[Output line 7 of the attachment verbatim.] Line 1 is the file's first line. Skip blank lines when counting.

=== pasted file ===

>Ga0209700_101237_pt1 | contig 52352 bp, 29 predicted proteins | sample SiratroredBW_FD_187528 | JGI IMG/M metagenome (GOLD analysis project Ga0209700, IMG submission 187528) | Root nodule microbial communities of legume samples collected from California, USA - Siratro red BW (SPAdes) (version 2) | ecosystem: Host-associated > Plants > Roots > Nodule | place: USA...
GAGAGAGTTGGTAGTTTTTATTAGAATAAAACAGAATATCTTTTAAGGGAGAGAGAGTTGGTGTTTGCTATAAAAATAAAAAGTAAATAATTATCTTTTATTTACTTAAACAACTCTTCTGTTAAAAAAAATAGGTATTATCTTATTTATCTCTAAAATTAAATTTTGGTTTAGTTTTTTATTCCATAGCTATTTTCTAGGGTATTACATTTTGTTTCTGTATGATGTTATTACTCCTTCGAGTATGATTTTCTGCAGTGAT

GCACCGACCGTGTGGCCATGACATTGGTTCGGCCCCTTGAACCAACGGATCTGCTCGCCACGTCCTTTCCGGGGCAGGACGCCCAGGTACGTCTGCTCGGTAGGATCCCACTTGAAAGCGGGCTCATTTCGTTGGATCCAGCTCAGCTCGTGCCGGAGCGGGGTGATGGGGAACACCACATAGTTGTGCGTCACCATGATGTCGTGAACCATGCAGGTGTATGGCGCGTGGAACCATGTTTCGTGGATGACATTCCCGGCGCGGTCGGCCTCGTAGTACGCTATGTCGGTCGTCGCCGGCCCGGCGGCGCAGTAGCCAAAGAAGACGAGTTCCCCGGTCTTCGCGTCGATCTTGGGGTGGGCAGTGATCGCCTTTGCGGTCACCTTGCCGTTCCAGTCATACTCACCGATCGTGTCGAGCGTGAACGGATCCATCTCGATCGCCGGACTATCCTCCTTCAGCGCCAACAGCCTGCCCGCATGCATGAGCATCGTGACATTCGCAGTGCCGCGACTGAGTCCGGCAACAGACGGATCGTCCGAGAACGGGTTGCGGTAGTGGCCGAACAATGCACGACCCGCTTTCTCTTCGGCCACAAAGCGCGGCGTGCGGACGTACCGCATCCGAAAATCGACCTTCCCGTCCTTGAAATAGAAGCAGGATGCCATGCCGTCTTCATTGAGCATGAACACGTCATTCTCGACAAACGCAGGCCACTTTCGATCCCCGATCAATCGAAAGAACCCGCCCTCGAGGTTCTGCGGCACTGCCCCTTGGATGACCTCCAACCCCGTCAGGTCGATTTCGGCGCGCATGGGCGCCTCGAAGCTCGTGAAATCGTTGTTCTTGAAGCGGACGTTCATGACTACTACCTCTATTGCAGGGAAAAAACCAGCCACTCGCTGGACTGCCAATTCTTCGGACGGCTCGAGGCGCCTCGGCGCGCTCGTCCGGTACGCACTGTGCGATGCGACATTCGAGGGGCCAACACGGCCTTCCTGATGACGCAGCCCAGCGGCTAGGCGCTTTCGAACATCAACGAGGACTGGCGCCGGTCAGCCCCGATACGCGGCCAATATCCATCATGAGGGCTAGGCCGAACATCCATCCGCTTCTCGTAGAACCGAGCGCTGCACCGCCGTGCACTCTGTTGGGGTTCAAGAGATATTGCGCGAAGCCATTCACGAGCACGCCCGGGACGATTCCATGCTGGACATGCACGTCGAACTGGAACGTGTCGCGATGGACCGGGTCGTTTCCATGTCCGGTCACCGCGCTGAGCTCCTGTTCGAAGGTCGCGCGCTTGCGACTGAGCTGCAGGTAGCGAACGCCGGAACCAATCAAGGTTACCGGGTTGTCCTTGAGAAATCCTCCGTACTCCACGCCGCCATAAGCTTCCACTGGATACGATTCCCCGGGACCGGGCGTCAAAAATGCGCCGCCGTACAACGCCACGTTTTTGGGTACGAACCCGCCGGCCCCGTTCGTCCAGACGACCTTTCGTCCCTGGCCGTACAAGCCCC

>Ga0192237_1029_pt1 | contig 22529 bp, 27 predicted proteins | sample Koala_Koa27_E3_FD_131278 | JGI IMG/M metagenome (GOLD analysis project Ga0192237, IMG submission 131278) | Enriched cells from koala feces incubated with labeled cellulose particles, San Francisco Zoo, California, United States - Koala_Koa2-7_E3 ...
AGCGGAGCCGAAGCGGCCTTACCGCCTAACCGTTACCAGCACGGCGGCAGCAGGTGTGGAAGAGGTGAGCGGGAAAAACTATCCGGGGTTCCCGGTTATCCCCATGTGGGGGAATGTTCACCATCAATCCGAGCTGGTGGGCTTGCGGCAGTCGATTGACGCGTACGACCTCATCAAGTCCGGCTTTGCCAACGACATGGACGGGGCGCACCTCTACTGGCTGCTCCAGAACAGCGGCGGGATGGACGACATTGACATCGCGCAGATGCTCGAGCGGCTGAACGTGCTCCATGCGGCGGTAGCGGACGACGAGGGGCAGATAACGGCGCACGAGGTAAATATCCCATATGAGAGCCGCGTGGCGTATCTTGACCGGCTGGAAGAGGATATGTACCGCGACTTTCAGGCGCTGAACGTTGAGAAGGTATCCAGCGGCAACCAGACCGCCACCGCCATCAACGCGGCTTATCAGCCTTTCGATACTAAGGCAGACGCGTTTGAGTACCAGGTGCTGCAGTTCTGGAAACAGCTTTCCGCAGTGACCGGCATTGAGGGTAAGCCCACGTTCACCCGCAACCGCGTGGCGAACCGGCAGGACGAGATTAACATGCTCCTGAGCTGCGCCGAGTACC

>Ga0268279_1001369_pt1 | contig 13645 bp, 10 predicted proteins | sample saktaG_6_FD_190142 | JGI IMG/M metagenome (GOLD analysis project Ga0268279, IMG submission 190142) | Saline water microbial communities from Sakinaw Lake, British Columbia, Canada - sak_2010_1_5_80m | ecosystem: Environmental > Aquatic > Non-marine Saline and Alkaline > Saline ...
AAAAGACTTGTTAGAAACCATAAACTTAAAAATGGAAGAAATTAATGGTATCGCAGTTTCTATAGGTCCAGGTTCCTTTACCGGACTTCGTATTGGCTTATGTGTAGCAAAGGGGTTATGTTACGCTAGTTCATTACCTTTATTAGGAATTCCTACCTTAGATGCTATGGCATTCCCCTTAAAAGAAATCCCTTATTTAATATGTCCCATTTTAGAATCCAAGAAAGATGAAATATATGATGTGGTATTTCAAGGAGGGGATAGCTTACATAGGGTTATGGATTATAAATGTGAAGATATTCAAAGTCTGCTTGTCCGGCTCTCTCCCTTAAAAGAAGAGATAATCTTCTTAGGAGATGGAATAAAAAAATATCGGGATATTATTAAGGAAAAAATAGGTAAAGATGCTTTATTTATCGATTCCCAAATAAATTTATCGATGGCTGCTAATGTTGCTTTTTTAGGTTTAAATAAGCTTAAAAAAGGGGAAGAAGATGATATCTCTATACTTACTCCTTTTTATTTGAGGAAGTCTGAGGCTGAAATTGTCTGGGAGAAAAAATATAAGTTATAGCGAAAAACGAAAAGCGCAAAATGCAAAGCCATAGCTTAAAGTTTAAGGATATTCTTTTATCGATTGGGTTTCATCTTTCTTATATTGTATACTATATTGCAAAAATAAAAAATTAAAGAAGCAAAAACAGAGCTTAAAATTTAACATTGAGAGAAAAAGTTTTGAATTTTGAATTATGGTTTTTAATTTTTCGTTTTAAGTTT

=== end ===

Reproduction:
AAAAGACTTGTTAGAAACCATAAACTTAAAAATGGAAGAAATTAATGGTATCGCAGTTTCTATAGGTCCAGGTTCCTTTACCGGACTTCGTATTGGCTTATGTGTAGCAAAGGGGTTATGTTACGCTAGTTCATTACCTTTATTAGGAATTCCTACCTTAGATGCTATGGCATTCCCCTTAAAAGAAATCCCTTATTTAATATGTCCCATTTTAGAATCCAAGAAAGATGAAATATATGATGTGGTATTTCAAGGAGGGGATAGCTTACATAGGGTTATGGATTATAAATGTGAAGATATTCAAAGTCTGCTTGTCCGGCTCTCTCCCTTAAAAGAAGAGATAATCTTCTTAGGAGATGGAATAAAAAAATATCGGGATATTATTAAGGAAAAAATAGGTAAAGATGCTTTATTTATCGATTCCCAAATAAATTTATCGATGGCTGCTAATGTTGCTTTTTTAGGTTTAAATAAGCTTAAAAAAGGGGAAGAAGATGATATCTCTATACTTACTCCTTTTTATTTGAGGAAGTCTGAGGCTGAAATTGTCTGGGAGAAAAAATATAAGTTATAGCGAAAAACGAAAAGCGCAAAATGCAAAGCCATAGCTTAAAGTTTAAGGATATTCTTTTATCGATTGGGTTTCATCTTTCTTATATTGTATACTATATTGCAAAAATAAAAAATTAAAGAAGCAAAAACAGAGCTTAAAATTTAACATTGAGAGAAAAAGTTTTGAATTTTGAATTATGGTTTTTAATTTTTCGTTTTAAGTTT